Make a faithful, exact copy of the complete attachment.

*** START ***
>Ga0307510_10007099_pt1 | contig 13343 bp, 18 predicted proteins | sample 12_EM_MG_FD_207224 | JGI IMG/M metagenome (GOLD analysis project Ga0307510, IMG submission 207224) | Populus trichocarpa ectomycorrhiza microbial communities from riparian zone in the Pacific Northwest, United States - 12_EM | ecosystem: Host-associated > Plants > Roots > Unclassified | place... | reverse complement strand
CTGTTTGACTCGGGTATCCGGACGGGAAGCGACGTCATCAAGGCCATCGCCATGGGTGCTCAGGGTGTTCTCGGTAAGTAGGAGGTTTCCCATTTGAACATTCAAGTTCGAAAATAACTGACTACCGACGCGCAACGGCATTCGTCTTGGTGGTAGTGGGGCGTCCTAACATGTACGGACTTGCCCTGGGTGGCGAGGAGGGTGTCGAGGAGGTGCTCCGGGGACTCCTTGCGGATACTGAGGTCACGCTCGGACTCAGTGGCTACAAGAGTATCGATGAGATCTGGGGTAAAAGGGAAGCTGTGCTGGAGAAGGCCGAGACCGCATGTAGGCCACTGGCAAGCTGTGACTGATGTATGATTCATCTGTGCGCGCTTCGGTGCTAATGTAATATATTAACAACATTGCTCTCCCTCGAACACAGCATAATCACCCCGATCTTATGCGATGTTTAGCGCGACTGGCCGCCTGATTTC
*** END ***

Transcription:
>Ga0307510_10007099_pt1 | contig 13343 bp, 18 predicted proteins | sample 12_EM_MG_FD_207224 | JGI IMG/M metagenome (GOLD analysis project Ga0307510, IMG submission 207224) | Populus trichocarpa ectomycorrhiza microbial communities from riparian zone in the Pacific Northwest, United States - 12_EM | ecosystem: Host-associated > Plants > Roots > Unclassified | place... | reverse complement strand
CTGTTTGACTCGGGTATCCGGACGGGAAGCGACGTCATCAAGGCCATCGCCATGGGTGCTCAGGGTGTTCTCGGTAAGTAGGAGGTTTCCCATTTGAACATTCAAGTTCGAAAATAACTGACTACCGACGCGCAACGGCATTCGTCTTGGTGGTAGTGGGGCGTCCTAACATGTACGGACTTGCCCTGGGTGGCGAGGAGGGTGTCGAGGAGGTGCTCCGGGGACTCCTTGCGGATACTGAGGTCACGCTCGGACTCAGTGGCTACAAGAGTATCGATGAGATCTGGGGTAAAAGGGAAGCTGTGCTGGAGAAGGCCGAGACCGCATGTAGGCCACTGGCAAGCTGTGACTGATGTATGATTCATCTGTGCGCGCTTCGGTGCTAATGTAATATATTAACAACATTGCTCTCCCTCGAACACAGCATAATCACCCCGATCTTATGCGATGTTTAGCGCGACTGGCCGCCTGATTTC